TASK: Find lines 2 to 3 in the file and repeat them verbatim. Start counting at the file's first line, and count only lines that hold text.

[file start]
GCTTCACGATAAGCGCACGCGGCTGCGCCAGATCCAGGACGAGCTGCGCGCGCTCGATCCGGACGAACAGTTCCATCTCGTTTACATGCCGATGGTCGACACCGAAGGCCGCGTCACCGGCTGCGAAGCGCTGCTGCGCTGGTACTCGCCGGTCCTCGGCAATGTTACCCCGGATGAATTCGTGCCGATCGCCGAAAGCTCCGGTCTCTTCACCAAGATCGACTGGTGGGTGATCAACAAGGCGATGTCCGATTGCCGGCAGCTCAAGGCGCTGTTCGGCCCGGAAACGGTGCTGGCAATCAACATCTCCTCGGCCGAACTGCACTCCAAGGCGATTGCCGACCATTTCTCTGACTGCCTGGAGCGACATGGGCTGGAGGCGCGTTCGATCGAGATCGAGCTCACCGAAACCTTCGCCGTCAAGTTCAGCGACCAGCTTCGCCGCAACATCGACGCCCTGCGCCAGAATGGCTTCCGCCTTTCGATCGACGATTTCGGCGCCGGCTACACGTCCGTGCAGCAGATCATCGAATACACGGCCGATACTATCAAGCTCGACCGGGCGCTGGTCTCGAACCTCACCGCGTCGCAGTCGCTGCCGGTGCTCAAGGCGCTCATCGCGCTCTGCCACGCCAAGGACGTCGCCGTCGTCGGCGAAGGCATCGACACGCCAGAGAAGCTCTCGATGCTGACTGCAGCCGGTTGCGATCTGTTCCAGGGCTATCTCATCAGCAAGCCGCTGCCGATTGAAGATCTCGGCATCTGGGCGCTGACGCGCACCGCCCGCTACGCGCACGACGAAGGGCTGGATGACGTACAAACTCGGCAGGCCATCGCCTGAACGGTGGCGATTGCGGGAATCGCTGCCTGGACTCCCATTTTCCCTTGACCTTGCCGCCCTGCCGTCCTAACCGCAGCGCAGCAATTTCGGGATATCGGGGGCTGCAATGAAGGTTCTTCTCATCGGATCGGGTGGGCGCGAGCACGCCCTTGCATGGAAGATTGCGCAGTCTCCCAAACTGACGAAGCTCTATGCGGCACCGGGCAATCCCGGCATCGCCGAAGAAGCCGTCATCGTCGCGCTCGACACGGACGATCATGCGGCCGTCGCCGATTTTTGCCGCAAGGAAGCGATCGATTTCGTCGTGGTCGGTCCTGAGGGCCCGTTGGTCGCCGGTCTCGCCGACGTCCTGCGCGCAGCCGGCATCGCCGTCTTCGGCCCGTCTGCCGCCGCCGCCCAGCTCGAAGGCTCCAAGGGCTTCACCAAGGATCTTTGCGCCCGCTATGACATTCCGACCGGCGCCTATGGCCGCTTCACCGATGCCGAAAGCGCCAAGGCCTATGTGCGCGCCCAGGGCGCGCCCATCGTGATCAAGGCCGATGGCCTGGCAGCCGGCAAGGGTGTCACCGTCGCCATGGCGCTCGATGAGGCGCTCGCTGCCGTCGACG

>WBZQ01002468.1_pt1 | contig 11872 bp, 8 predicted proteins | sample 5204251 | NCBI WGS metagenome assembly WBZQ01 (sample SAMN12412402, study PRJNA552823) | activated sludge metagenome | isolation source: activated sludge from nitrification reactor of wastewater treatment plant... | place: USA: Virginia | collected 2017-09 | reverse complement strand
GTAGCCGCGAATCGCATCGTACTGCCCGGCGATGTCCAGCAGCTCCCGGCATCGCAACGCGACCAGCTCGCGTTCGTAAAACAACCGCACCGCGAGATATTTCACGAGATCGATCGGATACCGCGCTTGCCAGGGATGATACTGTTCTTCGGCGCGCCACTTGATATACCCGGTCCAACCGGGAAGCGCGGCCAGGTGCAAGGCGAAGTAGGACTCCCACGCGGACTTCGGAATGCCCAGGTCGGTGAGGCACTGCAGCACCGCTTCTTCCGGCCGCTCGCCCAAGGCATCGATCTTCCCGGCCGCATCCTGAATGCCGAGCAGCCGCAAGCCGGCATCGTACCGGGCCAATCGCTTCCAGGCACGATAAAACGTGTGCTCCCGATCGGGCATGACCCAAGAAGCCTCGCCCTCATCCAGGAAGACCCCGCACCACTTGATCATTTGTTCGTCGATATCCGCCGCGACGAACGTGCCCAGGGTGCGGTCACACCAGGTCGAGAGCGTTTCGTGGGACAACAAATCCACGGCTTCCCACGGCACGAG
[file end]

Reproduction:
>WBZQ01002468.1_pt1 | contig 11872 bp, 8 predicted proteins | sample 5204251 | NCBI WGS metagenome assembly WBZQ01 (sample SAMN12412402, study PRJNA552823) | activated sludge metagenome | isolation source: activated sludge from nitrification reactor of wastewater treatment plant... | place: USA: Virginia | collected 2017-09 | reverse complement strand
GTAGCCGCGAATCGCATCGTACTGCCCGGCGATGTCCAGCAGCTCCCGGCATCGCAACGCGACCAGCTCGCGTTCGTAAAACAACCGCACCGCGAGATATTTCACGAGATCGATCGGATACCGCGCTTGCCAGGGATGATACTGTTCTTCGGCGCGCCACTTGATATACCCGGTCCAACCGGGAAGCGCGGCCAGGTGCAAGGCGAAGTAGGACTCCCACGCGGACTTCGGAATGCCCAGGTCGGTGAGGCACTGCAGCACCGCTTCTTCCGGCCGCTCGCCCAAGGCATCGATCTTCCCGGCCGCATCCTGAATGCCGAGCAGCCGCAAGCCGGCATCGTACCGGGCCAATCGCTTCCAGGCACGATAAAACGTGTGCTCCCGATCGGGCATGACCCAAGAAGCCTCGCCCTCATCCAGGAAGACCCCGCACCACTTGATCATTTGTTCGTCGATATCCGCCGCGACGAACGTGCCCAGGGTGCGGTCACACCAGGTCGAGAGCGTTTCGTGGGACAACAAATCCACGGCTTCCCACGGCACGAG